We were at a restaurant the other day and let DD put a knife in her mouth (not a very sharp one, although it did have a pointy end) and the people we were with were horrified and said she'd be sure to cut her tongue off....but she was fine.
I've done that! And my mother was horrified that I let DD play with a fork at the dinner table. A fork! She wasn't going to hurt herself with it! If she were waving it around precariously I'd take it away (and give her a spoon in exchange).

I agree with prorythia's thought process: if it could kill/seriously maim my child, then I'll probably not allow it. Part of my thought process is also how much fun an activity is and whether not allowing it is worth the effort. If making something forbidden will involve me saying "no" every 5 minutes then I'd rather just let it slide... I think it's bad for DD's self confidence to have her every move questioned.
post #35 of 39
Our little guy is also very tough and adventurous. So we let him do a lot of exploring, and he's learned well what his limits are. Standing in a moving cart would be a huge no-no for me, but the bathtub is fine. He also loves to slide down the playground slide head-first, which I'm not a fan of (and I didn't teach him that), but he's great at catching himself and it's not like he's going top speed.
post #36 of 39
Quote:
Originally Posted by mbm View Post
Various family members have been appalled that I do not strap my toddler into grocery carts or strollers, that I let her walk down the sidewalk without holding mommy's hand (she knows that mommy will carry her across the street), that I let her enjoy steaming hot oatmeal, and that she gets to play with butter knives (at the table, not running around brandishing them). I let her do the stairs herself at a young age because we only have four steps up to the house and I figured it was better for her not to be scared of them.

I do not, however, let her stand in the bath, because I fell, as an adult, and was injured. Nor does she get to jump on the bed, because our bed has a wooden ledge around it and I am afraid she'll fall wrong and hit her head on the sharp edges or corners.

this exactly!

i had a waiter run over and take a butterknife from ds and hand him a spoon. i was like, "what the heck?! its a butterknife- how exactly is a spoon safer?"


i hurt myself jumping on a bed so its a pet peeve of mine that i dont like watching... and standing in the tub is also scary to watch. though i try to act like its not. because i think my kids only do certain things to freak me out.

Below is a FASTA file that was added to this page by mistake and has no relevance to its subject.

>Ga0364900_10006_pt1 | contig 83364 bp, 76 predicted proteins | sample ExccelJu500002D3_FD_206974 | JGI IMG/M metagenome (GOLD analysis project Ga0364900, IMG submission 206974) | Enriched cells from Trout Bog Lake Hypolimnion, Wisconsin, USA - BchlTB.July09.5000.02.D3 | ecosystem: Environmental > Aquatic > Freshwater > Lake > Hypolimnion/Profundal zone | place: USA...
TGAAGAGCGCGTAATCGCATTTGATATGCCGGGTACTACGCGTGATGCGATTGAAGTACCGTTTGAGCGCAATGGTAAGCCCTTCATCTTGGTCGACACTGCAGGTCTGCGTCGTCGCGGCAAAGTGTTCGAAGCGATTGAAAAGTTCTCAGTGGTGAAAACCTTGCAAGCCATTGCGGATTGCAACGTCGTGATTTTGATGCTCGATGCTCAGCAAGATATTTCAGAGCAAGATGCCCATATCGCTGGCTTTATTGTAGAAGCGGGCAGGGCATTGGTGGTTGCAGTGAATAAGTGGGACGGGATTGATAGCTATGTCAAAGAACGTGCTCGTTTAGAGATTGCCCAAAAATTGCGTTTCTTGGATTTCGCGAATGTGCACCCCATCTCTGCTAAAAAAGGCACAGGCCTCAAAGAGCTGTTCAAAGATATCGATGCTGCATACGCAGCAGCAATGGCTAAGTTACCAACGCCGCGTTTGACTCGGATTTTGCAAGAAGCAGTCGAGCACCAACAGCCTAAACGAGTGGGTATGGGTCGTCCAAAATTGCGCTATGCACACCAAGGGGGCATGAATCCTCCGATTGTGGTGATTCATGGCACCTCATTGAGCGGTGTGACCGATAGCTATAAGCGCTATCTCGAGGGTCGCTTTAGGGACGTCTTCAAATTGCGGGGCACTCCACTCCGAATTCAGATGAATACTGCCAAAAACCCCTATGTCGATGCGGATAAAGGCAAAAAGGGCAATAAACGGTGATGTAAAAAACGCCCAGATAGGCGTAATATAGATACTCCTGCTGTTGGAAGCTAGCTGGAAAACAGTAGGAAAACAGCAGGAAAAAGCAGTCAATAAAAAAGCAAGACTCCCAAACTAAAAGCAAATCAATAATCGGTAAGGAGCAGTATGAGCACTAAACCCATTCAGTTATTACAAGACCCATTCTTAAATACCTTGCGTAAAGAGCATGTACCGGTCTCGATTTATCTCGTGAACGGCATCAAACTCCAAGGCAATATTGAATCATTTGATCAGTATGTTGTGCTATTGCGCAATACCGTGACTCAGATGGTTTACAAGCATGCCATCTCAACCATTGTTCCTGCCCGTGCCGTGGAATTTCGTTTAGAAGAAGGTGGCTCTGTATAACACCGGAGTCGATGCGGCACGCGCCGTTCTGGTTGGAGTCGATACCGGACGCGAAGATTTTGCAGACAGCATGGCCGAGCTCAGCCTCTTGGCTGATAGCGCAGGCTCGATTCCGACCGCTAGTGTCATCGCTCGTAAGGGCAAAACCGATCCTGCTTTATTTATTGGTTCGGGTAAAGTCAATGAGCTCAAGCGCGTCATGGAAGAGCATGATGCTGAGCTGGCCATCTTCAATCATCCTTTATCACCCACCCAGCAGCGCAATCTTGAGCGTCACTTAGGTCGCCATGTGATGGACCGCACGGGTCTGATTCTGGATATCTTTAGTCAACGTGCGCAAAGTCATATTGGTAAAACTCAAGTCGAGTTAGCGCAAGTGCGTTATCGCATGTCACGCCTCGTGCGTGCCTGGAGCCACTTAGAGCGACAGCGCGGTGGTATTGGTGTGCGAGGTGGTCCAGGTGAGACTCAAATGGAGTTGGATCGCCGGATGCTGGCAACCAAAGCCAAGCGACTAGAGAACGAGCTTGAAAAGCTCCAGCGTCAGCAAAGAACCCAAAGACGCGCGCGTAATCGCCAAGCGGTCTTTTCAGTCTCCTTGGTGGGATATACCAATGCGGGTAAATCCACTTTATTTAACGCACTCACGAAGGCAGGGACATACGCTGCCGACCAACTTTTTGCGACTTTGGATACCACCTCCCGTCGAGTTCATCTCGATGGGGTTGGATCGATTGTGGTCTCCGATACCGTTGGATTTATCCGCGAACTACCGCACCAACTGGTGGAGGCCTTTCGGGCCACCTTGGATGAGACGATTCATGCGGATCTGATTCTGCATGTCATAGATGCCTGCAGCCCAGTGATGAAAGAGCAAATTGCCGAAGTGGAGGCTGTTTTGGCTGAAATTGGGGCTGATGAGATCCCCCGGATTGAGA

post #37 of 39
I do all of those:
-Riding in the cart standing up, even without anyone standing right next to them, gasp.
-My oldest likes to lay down at the very bottom of the cart(under the basket) and ride
-They never have helmets on, but I really should buy some for them, but I guess I figure they are on trikes/big bike with training wheels.
-My oldest(5 yrs old) is allowed out by himself in out front yard
-They all 3 stand in the bath AND there is no faucet protector.
post #38 of 39
Im really laxed in some areas but not in others. Also, it really does depend on age.
For example, in the playground my oldest (3 1/2) is allowed to play on anything as long as she is within sight and comes when called. My youngest Im with all the time because she isn't that certain on a lot of the slides/ladders, she is 21 months. My oldest can walk along beside us when we shop and help me put things in the cart, my youngest is only allowed out of the cart if DH is there. If he isn't there she has to stay in the cart, sitting in the seat. Shes usually ok with that since shes allowed to hold mommy's list and pen and scribble all over it.
We don't wear bike helmets but my girls only ride the trike inside. We don't have a safe area outside to ride it since its been deemed not appropriate to ride them on the sidewalk (yea, and its not safe for a 20 month old to ride anything in the street so where do they ride? No idea). Sometimes DH will take the oldest out to ride in the parking lot and she does wear a helmet there.
I think rocks, sticks and dirt are a child's best toys. They are allowed to throw them (outside only of course and not at people), have stick fights, get muddy etc. However, they aren't allowed to put them in their mouths or hit/throw them at others.
At the same time I'm very cautious about where my kids are at. A lot of parents I know will leave their kids (even some younger than my oldest) alone in the book store and go upstairs to the PX to do their shopping. Other leave them in the kids toy area and go do their shopping. One of my friends suggested I get a meal for both, sit them down and go do my shopping at the commissary which is next door to the eating area (not even in the same building or connected). There is NO WAY I would ever allow my child out of my sight in public like that until they are a LOT older. Maybe at 6 or 7 Ill allow them to start using the bathroom by themselves and get items from down the row from where I am. I have been told Im paranoid about them being in public but in my mind it only takes a minute for something to happen.
post #39 of 39
I let DD (14 months) stand in the tub, I spent months trying to get her to sit down before giving up. I do hold onto her the entire time because she has fallen before.

I let her walk down the street without holding my hand. I don't tell DH because he is much more of a helicopter than I but I do think the freedom to explore and go at her own pace is good for her. I am always right beside her watching and I move a lot faster than her. She has never gone into the street by herself, we live in Manhattan so letting her walking down the block by herself really seemed crazy and unusual.

I do follow her around on the playground equipment and stairs. I wasn't watching at my parents house and she fell down a flight and it really terrified me. She knows how to go up and down safely but my stubborn little girl insists on trying to walk up and down the stairs like a big girl and her legs are too short so she goes tumbling. The playground has so many gaps and she really has no fear and I know she would jump. She has fallen every time she doesn't have help on the slide she will try to walk down or do something equally dangerous.